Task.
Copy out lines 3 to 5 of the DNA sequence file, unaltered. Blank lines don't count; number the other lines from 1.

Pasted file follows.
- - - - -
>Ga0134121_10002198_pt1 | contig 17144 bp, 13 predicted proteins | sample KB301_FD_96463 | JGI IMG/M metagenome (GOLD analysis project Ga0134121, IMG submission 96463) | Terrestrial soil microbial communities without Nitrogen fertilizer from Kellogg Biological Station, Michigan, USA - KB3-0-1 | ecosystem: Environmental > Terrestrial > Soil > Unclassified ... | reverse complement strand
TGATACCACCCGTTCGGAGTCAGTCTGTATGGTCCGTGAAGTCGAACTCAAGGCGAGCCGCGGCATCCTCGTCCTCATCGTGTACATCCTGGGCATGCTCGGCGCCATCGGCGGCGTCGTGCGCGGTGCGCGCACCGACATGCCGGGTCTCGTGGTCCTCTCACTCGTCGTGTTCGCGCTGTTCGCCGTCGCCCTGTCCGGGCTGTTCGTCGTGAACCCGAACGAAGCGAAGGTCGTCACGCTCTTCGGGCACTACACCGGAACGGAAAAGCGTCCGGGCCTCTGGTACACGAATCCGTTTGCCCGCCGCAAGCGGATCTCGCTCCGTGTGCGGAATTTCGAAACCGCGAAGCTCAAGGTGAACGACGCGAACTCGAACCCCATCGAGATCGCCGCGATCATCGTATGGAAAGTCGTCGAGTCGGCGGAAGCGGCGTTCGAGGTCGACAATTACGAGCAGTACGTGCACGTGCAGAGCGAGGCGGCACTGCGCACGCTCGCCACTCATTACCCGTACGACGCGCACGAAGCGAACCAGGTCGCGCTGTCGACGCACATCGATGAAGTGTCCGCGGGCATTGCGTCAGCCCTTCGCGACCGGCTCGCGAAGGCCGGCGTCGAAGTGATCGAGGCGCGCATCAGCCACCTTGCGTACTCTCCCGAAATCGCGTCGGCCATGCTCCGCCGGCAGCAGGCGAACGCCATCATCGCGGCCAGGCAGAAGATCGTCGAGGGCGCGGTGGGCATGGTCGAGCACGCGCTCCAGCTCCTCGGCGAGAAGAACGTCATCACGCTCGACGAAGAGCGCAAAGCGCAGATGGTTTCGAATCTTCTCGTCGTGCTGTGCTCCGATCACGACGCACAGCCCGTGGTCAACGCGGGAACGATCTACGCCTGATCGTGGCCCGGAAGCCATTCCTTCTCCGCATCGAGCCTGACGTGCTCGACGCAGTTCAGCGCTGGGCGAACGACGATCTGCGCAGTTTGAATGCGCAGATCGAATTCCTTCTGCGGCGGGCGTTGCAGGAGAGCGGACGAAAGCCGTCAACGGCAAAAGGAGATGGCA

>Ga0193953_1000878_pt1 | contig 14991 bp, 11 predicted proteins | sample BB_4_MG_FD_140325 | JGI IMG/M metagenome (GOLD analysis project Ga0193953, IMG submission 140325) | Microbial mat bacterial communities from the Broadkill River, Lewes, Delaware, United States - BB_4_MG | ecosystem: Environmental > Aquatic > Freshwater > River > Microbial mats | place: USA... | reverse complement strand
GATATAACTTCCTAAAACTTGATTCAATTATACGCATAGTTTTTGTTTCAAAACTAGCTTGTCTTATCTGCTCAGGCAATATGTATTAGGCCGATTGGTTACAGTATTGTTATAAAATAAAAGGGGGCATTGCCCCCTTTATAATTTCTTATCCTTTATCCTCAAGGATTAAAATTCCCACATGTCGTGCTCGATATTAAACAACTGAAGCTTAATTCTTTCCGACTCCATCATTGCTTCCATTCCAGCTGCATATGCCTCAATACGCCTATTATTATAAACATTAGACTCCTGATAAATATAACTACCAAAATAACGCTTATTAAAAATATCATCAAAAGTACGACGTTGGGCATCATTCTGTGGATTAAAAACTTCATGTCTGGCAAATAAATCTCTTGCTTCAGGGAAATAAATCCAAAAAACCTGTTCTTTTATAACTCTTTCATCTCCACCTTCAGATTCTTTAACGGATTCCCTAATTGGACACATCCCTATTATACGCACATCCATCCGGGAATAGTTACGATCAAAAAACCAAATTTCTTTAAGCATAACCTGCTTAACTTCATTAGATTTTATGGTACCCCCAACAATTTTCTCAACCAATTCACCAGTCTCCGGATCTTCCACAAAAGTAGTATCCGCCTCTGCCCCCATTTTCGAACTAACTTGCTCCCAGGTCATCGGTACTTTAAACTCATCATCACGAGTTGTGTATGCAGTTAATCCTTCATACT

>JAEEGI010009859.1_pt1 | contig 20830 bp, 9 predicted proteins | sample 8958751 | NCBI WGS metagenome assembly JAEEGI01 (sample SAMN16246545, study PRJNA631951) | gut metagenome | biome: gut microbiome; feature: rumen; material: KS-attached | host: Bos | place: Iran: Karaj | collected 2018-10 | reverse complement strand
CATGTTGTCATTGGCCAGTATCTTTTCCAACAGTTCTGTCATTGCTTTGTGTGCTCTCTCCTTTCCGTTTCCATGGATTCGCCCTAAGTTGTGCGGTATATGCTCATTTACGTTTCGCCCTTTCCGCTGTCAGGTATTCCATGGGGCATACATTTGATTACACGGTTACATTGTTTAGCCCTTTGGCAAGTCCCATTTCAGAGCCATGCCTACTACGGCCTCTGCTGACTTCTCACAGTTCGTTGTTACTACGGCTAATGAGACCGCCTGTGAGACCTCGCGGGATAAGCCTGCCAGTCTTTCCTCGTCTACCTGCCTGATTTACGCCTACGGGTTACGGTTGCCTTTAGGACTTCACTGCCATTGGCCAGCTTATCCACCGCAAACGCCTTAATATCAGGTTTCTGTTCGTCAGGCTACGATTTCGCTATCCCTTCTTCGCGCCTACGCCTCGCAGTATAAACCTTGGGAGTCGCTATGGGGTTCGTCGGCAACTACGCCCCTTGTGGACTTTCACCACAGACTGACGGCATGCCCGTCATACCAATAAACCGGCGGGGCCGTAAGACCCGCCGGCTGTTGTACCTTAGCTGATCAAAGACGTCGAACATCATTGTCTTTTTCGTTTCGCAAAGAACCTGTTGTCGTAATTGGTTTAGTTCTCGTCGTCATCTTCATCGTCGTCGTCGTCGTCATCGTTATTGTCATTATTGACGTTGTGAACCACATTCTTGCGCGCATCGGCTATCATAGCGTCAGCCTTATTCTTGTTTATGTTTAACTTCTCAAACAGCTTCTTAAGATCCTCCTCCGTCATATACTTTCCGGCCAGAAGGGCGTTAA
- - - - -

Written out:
>Ga0193953_1000878_pt1 | contig 14991 bp, 11 predicted proteins | sample BB_4_MG_FD_140325 | JGI IMG/M metagenome (GOLD analysis project Ga0193953, IMG submission 140325) | Microbial mat bacterial communities from the Broadkill River, Lewes, Delaware, United States - BB_4_MG | ecosystem: Environmental > Aquatic > Freshwater > River > Microbial mats | place: USA... | reverse complement strand
GATATAACTTCCTAAAACTTGATTCAATTATACGCATAGTTTTTGTTTCAAAACTAGCTTGTCTTATCTGCTCAGGCAATATGTATTAGGCCGATTGGTTACAGTATTGTTATAAAATAAAAGGGGGCATTGCCCCCTTTATAATTTCTTATCCTTTATCCTCAAGGATTAAAATTCCCACATGTCGTGCTCGATATTAAACAACTGAAGCTTAATTCTTTCCGACTCCATCATTGCTTCCATTCCAGCTGCATATGCCTCAATACGCCTATTATTATAAACATTAGACTCCTGATAAATATAACTACCAAAATAACGCTTATTAAAAATATCATCAAAAGTACGACGTTGGGCATCATTCTGTGGATTAAAAACTTCATGTCTGGCAAATAAATCTCTTGCTTCAGGGAAATAAATCCAAAAAACCTGTTCTTTTATAACTCTTTCATCTCCACCTTCAGATTCTTTAACGGATTCCCTAATTGGACACATCCCTATTATACGCACATCCATCCGGGAATAGTTACGATCAAAAAACCAAATTTCTTTAAGCATAACCTGCTTAACTTCATTAGATTTTATGGTACCCCCAACAATTTTCTCAACCAATTCACCAGTCTCCGGATCTTCCACAAAAGTAGTATCCGCCTCTGCCCCCATTTTCGAACTAACTTGCTCCCAGGTCATCGGTACTTTAAACTCATCATCACGAGTTGTGTATGCAGTTAATCCTTCATACT

>JAEEGI010009859.1_pt1 | contig 20830 bp, 9 predicted proteins | sample 8958751 | NCBI WGS metagenome assembly JAEEGI01 (sample SAMN16246545, study PRJNA631951) | gut metagenome | biome: gut microbiome; feature: rumen; material: KS-attached | host: Bos | place: Iran: Karaj | collected 2018-10 | reverse complement strand